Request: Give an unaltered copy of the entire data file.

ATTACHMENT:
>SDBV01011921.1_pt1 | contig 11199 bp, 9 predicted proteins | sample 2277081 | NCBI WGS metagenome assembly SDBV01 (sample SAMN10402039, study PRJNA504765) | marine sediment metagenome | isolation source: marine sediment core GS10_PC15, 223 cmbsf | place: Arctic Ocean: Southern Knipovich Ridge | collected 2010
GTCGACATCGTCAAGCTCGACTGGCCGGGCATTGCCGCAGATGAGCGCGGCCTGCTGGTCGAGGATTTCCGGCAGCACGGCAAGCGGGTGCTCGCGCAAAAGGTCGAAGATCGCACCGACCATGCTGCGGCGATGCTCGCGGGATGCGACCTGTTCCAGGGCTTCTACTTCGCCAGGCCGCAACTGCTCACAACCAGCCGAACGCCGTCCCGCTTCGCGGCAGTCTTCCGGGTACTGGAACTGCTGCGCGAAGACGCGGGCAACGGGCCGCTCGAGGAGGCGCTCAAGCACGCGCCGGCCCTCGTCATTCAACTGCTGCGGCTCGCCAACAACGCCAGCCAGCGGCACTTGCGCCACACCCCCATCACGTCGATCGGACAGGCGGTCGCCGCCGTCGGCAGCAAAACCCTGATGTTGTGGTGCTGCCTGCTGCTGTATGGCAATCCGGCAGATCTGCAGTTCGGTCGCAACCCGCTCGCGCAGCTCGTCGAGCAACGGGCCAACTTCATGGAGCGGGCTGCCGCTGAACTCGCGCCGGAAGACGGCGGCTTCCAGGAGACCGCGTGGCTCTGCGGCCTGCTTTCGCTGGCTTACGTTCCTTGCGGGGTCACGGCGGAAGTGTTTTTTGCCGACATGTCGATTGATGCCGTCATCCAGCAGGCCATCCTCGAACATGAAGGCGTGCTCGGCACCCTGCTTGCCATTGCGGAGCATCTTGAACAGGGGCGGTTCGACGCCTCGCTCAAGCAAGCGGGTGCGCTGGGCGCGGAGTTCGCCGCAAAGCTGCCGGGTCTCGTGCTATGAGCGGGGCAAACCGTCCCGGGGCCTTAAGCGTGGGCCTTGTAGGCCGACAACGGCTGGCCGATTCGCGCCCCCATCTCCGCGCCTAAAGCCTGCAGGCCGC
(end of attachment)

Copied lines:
>SDBV01011921.1_pt1 | contig 11199 bp, 9 predicted proteins | sample 2277081 | NCBI WGS metagenome assembly SDBV01 (sample SAMN10402039, study PRJNA504765) | marine sediment metagenome | isolation source: marine sediment core GS10_PC15, 223 cmbsf | place: Arctic Ocean: Southern Knipovich Ridge | collected 2010
GTCGACATCGTCAAGCTCGACTGGCCGGGCATTGCCGCAGATGAGCGCGGCCTGCTGGTCGAGGATTTCCGGCAGCACGGCAAGCGGGTGCTCGCGCAAAAGGTCGAAGATCGCACCGACCATGCTGCGGCGATGCTCGCGGGATGCGACCTGTTCCAGGGCTTCTACTTCGCCAGGCCGCAACTGCTCACAACCAGCCGAACGCCGTCCCGCTTCGCGGCAGTCTTCCGGGTACTGGAACTGCTGCGCGAAGACGCGGGCAACGGGCCGCTCGAGGAGGCGCTCAAGCACGCGCCGGCCCTCGTCATTCAACTGCTGCGGCTCGCCAACAACGCCAGCCAGCGGCACTTGCGCCACACCCCCATCACGTCGATCGGACAGGCGGTCGCCGCCGTCGGCAGCAAAACCCTGATGTTGTGGTGCTGCCTGCTGCTGTATGGCAATCCGGCAGATCTGCAGTTCGGTCGCAACCCGCTCGCGCAGCTCGTCGAGCAACGGGCCAACTTCATGGAGCGGGCTGCCGCTGAACTCGCGCCGGAAGACGGCGGCTTCCAGGAGACCGCGTGGCTCTGCGGCCTGCTTTCGCTGGCTTACGTTCCTTGCGGGGTCACGGCGGAAGTGTTTTTTGCCGACATGTCGATTGATGCCGTCATCCAGCAGGCCATCCTCGAACATGAAGGCGTGCTCGGCACCCTGCTTGCCATTGCGGAGCATCTTGAACAGGGGCGGTTCGACGCCTCGCTCAAGCAAGCGGGTGCGCTGGGCGCGGAGTTCGCCGCAAAGCTGCCGGGTCTCGTGCTATGAGCGGGGCAAACCGTCCCGGGGCCTTAAGCGTGGGCCTTGTAGGCCGACAACGGCTGGCCGATTCGCGCCCCCATCTCCGCGCCTAAAGCCTGCAGGCCGC